Treasury bows to pressure and reaffirms £1billion business rates tax cut from 2020Thursday, July 20, 2017
The Government Finance Bill allowed the Treasury to specify the indexation rate that is to be used to set non-domestic rating multipliers used to calculate business rates.
At present, the Uniform Business Rate multiplier (UBR) is linked to the Retail Prices Index (RPI) inflation rate. The Government announced at the Budget in 2016 that it wished to change this indexation in relation to the Consumer Prices Index (CPI) inflation rate by 2020 and the Bill enabled that. But, with the General Election being called, the Bill failed.
With the public sector pay crisis, it had been reported that Ministers were considering dropping the change to the inflation rate used to determine business rates, together with a number of other Budget commitments, in order to help fund public sector pay rises.
But, in a major policy decision, the Treasury only last week bowed to pressure saying "We are committed to switching business rates indexation from RPI to CPI from 2020 and will introduce legislation in due course."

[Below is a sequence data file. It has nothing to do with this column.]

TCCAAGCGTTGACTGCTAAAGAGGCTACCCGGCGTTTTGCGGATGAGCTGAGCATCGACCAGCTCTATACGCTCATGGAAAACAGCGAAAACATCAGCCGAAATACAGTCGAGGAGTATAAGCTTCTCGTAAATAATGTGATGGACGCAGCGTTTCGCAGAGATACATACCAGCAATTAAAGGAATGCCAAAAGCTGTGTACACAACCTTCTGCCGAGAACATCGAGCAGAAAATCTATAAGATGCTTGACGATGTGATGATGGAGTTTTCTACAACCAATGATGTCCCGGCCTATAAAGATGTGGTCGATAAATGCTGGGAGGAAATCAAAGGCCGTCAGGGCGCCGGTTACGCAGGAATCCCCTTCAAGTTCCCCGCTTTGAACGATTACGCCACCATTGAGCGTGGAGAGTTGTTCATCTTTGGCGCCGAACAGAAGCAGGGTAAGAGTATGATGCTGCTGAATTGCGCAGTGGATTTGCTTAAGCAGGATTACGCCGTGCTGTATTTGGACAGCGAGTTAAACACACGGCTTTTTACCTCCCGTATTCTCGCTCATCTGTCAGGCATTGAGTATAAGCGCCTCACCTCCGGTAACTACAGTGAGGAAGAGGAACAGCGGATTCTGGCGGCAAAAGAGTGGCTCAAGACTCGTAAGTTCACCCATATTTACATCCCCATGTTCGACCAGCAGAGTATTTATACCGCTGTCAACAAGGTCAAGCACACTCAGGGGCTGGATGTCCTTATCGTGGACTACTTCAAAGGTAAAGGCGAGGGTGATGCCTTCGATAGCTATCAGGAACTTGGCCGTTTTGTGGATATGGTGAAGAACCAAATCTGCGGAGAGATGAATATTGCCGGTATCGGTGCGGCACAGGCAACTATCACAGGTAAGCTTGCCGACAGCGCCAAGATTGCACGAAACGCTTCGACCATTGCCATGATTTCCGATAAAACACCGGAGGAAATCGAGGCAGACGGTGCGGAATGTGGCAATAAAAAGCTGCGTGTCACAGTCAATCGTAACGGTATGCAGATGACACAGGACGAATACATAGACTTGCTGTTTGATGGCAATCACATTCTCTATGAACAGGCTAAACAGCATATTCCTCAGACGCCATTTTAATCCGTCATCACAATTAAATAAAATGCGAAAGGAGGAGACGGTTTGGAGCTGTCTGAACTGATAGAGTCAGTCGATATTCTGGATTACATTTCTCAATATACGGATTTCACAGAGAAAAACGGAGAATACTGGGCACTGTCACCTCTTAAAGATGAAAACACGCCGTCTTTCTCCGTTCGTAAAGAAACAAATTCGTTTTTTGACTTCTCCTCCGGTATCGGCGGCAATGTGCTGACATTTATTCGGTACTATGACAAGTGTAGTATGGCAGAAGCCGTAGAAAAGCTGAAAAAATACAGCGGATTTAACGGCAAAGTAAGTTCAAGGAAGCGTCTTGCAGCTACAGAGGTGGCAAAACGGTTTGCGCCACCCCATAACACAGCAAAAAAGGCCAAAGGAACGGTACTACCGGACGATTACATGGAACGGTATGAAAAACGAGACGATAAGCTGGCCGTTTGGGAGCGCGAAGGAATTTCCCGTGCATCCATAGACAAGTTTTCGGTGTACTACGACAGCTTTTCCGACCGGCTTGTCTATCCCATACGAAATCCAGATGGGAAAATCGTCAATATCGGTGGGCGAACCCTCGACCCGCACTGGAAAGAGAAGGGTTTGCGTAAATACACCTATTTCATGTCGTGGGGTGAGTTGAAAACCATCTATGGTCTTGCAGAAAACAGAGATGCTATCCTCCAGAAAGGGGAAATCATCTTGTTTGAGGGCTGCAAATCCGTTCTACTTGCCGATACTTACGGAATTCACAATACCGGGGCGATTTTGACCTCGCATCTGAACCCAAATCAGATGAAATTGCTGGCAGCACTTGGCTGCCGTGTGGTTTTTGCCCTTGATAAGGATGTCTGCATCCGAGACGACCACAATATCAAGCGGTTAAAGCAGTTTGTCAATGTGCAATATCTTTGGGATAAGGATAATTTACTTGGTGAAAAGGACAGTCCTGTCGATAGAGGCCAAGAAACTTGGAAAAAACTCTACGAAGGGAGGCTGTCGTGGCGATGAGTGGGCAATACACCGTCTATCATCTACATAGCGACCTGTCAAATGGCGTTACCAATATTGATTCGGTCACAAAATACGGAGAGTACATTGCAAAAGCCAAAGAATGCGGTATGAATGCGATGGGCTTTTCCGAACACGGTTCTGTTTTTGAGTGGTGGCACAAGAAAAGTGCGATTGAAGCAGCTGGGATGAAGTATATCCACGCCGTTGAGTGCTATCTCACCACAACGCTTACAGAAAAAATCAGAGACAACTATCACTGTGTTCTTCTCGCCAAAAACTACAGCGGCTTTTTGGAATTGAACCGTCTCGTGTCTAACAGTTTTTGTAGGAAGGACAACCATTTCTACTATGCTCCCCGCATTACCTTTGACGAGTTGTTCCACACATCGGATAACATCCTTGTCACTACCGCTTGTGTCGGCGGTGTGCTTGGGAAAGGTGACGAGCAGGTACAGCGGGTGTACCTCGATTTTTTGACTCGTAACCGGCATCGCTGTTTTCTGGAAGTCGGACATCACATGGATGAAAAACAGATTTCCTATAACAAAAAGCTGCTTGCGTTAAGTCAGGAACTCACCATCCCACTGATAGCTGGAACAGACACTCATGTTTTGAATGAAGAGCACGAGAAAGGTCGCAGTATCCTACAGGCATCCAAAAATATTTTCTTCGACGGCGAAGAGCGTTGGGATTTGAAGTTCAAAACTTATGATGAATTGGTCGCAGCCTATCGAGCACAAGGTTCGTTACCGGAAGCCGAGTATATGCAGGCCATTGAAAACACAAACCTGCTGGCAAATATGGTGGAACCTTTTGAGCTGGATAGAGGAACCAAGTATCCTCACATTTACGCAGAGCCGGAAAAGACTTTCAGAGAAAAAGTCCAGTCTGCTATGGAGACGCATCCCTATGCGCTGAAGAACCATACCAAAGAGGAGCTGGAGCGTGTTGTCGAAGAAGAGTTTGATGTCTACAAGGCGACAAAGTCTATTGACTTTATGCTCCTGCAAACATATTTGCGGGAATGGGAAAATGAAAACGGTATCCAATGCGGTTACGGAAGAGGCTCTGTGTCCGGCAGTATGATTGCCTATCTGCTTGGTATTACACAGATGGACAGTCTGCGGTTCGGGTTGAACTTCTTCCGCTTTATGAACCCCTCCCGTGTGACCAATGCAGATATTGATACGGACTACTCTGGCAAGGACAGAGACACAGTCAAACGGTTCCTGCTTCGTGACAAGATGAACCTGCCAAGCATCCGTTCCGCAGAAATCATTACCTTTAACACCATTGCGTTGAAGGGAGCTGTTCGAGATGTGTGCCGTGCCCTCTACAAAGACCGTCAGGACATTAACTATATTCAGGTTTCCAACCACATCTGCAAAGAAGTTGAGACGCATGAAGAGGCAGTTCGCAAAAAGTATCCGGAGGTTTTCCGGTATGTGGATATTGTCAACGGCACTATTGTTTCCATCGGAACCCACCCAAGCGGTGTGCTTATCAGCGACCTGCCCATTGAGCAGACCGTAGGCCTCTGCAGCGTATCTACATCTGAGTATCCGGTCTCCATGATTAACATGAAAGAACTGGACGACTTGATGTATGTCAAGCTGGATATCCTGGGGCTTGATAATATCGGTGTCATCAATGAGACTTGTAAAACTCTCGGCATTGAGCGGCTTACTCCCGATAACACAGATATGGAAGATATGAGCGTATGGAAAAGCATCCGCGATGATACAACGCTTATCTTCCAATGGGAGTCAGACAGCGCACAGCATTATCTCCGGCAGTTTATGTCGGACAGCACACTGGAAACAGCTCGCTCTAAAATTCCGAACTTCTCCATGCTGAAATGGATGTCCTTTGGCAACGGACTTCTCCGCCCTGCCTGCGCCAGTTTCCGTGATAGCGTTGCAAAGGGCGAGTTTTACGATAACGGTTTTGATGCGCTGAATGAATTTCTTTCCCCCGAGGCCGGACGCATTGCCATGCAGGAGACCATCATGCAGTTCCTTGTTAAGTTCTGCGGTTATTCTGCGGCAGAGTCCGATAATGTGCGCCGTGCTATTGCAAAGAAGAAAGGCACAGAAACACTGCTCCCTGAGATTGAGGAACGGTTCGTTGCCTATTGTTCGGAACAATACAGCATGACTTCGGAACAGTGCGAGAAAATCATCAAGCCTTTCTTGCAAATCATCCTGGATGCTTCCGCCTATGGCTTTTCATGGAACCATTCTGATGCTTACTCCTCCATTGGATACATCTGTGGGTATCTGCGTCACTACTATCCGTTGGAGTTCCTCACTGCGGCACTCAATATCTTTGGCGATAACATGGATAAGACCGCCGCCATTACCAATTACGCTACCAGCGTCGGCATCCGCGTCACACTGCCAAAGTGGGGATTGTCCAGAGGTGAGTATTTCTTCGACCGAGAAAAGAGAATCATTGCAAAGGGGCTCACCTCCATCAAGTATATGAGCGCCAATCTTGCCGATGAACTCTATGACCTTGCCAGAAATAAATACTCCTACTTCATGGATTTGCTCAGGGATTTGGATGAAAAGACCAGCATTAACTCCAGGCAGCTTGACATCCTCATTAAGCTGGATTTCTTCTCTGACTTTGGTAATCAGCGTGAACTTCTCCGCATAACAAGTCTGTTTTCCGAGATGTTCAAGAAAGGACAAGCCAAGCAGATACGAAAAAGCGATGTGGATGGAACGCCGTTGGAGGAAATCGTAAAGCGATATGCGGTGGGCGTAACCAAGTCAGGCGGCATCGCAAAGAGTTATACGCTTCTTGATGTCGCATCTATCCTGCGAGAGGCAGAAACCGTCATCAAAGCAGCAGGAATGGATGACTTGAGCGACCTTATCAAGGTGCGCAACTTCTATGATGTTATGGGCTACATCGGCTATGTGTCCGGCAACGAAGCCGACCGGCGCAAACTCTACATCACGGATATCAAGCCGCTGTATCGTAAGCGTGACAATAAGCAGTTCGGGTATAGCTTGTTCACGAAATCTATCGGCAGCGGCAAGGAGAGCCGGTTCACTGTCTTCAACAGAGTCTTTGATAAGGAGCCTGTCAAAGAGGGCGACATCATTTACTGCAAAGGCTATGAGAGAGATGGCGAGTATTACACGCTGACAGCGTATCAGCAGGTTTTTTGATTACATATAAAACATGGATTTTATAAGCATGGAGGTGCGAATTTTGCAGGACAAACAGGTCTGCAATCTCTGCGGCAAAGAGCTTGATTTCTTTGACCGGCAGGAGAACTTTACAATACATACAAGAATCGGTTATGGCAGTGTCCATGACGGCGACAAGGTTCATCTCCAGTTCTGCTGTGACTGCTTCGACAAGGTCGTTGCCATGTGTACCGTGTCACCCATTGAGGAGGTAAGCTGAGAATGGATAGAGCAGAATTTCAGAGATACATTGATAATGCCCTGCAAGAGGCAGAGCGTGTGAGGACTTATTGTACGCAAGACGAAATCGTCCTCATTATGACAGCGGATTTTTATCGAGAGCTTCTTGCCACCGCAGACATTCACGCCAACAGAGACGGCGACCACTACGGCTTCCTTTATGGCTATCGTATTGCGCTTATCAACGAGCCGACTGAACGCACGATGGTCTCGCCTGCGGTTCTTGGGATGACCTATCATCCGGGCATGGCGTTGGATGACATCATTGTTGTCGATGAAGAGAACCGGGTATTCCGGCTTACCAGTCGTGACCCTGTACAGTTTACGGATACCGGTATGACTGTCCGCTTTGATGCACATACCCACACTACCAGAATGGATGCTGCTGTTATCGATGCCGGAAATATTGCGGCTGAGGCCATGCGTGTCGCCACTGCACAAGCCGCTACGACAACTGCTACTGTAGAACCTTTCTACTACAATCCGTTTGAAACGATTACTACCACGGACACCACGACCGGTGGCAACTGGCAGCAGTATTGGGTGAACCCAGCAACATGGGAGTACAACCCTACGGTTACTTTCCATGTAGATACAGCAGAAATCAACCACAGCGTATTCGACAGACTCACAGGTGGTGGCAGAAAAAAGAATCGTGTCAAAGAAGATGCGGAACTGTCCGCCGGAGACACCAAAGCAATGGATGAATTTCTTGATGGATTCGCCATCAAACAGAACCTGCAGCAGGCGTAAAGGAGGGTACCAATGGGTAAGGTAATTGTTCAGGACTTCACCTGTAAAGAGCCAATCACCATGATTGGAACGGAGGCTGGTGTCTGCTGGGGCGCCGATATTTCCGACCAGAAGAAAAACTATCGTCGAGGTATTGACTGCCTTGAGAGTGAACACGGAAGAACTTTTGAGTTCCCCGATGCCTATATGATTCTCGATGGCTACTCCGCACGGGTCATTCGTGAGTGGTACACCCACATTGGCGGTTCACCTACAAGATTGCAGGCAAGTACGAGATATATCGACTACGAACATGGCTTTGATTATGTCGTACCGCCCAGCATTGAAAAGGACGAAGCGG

The Treasury said that the change would save business £1billion in the first 3 years of implementation.
Our data shows that over the next 2 financial years until that switch, rising RPI inflation could add an extra £781million more to the gross business rates yield compared with the lower CPI measure.
This means that businesses still face £2.13billion of inflationary increases in rates through RPI over the next 2 financial years until the 2020 switch.
The Chancellor has moved quickly and decisively to quell speculation. Reneging upon the switch would have been a double whammy for business with higher than forecasted inflation this year and its compound effect.
The purse strings at the Treasury need to be loosened as Property Taxes are already the highest of any G7 and EU country. They need to be competitive especially when we leave the European Union and the switch in uprating goes someway to working towards that.
But Guy Ware, Interim Director of Finance at London Councils, estimates that the switch from RPI to CPI will take £80billion of spending power out of local government over 20 years.